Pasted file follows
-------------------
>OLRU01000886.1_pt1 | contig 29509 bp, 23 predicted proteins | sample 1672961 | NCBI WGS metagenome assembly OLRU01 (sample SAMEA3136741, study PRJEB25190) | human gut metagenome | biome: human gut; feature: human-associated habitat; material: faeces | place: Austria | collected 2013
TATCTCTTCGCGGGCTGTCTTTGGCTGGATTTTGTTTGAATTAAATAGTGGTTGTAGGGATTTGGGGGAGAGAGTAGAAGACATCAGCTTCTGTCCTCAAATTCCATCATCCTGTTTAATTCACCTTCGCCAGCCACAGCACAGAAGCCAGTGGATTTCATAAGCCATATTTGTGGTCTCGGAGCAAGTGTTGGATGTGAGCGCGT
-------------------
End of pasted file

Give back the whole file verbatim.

>OLRU01000886.1_pt1 | contig 29509 bp, 23 predicted proteins | sample 1672961 | NCBI WGS metagenome assembly OLRU01 (sample SAMEA3136741, study PRJEB25190) | human gut metagenome | biome: human gut; feature: human-associated habitat; material: faeces | place: Austria | collected 2013
TATCTCTTCGCGGGCTGTCTTTGGCTGGATTTTGTTTGAATTAAATAGTGGTTGTAGGGATTTGGGGGAGAGAGTAGAAGACATCAGCTTCTGTCCTCAAATTCCATCATCCTGTTTAATTCACCTTCGCCAGCCACAGCACAGAAGCCAGTGGATTTCATAAGCCATATTTGTGGTCTCGGAGCAAGTGTTGGATGTGAGCGCGT